old voices, concerns
getting a grip on today
what will history say
I saw today that Helen Viola Jackson has died.
She was thought to be the last living widow of a Civil War verteran.
The reports state she married her much-older neighbor, 93-year-old James Bolin, in September 1936 during the depression with the idea she might inherit his pension.
My Great Great Grand Father was a Civil War veteran.
Wound in action and married after he returned home, I like to tell folks I came THIS close to not being here.
Grandpa also got a pension of 8 dollars a month after surviving being shot through the lungs in 1862.
I was going to cite to Helen Viola Jackson as an example of living history but since she just died, well, you know what I mean.
A voice from the past.
There was another voice from the past this week and like many surprise voices from the past, some surprise was connected to the fact that the person in question was still alive.
Browsing through the World Wide Web this past week I can across an opinon piece by none other than Danial Ellsberg.
If there is a name that evokes more memories and little understanding of the Vietnam War era, I do not know whose name it would be.
Ellsberg has a big role in the anti Vietnam War effort during the Johnson era and while what he did had nothing to do with Watergate and the Nixon era, it had everything to do with Watergate and the Nixon era.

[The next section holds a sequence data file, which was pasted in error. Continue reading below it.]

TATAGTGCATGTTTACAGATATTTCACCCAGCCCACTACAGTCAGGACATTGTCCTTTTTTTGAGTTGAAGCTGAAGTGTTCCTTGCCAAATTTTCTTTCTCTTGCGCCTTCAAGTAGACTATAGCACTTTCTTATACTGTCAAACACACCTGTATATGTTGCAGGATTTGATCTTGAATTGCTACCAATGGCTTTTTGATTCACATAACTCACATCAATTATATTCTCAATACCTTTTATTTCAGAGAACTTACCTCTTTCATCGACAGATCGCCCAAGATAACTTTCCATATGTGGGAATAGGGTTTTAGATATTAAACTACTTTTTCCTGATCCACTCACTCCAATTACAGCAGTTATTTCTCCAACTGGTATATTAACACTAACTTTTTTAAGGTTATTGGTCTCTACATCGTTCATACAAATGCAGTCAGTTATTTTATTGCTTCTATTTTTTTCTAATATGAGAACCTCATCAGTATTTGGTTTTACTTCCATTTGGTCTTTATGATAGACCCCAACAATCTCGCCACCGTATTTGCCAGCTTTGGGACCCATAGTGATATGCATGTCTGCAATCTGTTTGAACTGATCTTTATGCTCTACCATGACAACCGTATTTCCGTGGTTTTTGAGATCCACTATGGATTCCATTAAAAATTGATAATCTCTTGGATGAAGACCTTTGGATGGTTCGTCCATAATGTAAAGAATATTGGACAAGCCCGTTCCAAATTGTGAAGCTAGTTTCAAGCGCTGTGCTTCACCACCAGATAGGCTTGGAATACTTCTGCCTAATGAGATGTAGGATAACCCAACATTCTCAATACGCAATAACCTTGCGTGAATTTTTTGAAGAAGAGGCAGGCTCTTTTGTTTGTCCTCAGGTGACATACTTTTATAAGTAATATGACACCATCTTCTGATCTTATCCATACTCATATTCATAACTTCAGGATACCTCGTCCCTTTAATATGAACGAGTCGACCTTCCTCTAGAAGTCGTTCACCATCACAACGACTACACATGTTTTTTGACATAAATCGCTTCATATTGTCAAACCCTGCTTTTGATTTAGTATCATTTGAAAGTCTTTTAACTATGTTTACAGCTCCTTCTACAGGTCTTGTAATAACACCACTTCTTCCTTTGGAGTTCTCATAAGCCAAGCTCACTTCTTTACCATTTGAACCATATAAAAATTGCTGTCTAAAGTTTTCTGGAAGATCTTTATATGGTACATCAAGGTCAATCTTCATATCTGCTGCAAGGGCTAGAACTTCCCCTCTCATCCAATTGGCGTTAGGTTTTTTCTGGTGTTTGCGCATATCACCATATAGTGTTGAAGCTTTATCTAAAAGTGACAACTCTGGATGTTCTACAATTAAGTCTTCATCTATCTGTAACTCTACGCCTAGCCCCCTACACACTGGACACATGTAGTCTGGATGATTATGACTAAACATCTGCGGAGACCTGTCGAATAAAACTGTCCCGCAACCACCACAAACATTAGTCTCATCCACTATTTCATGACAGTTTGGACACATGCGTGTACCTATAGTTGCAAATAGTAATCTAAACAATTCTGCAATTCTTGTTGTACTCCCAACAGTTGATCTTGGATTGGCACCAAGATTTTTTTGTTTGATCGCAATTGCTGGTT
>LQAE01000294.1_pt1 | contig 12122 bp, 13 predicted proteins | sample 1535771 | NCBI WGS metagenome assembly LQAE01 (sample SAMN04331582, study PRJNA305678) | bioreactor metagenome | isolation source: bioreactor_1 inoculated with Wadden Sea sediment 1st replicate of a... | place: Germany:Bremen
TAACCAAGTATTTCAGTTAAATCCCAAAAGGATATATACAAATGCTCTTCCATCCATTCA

Ellsberg was a Pentagon staffer who had growing misgivings about US involvement in Vietnam,
The Secretary of Defense, Robert McNamara (one time President of Ford Motor Company – another story for another time) asked that a report be compiled.
The report was to be titled “Report of the Office of the Secretary of Defense Vietnam Task Force, is a United States Department of Defense history of the United States’ political and military involvement in Vietnam from 1945 to 1967.”
Daniel Ellsberg got the assignement and produced an 11 volume report.
Mr. Ellsberg’s report came down heavily on the side that said Vietnam was the wrong war in the wrong place at the wrong time with the wrong enemy.
Okay so Chief of Staff General Omar Bradley said that about Korea, but it fits here for this narrative.
Mr. Ellsberg was dismayed at the lack of attention his report received.
Mr. Ellsberg famously related that the only way you could really get something across to Secretary McNamara was to find out when he was flying to Vietnam and then somehow get yourself on the plane and you had 18 hours to talk to the Secretary and he couldn’t get away.
The report was kept under wraps during the Johnson years.
But the Vietnam War stayed on the front pages.
The Nixon Era began and the Vietnam War stayed on the front pages with every indication that the war would get bigger.
Mr. Ellsberg felt he had to act.
Mr. Ellsberg gave the report to the New York Times.
The New York Times published part of the report with the promise that the entire report was coming.
Even though the report was an indictment of the Johnson Administration, the Nixon Government took steps in court to stop publication.
The Nixonians cited National Security.
The Nixon reasoning was that the report said the war was both stupid and wrong and since they had the report when they took over, the were even more stupid and more wrong than Johnson to continue the war.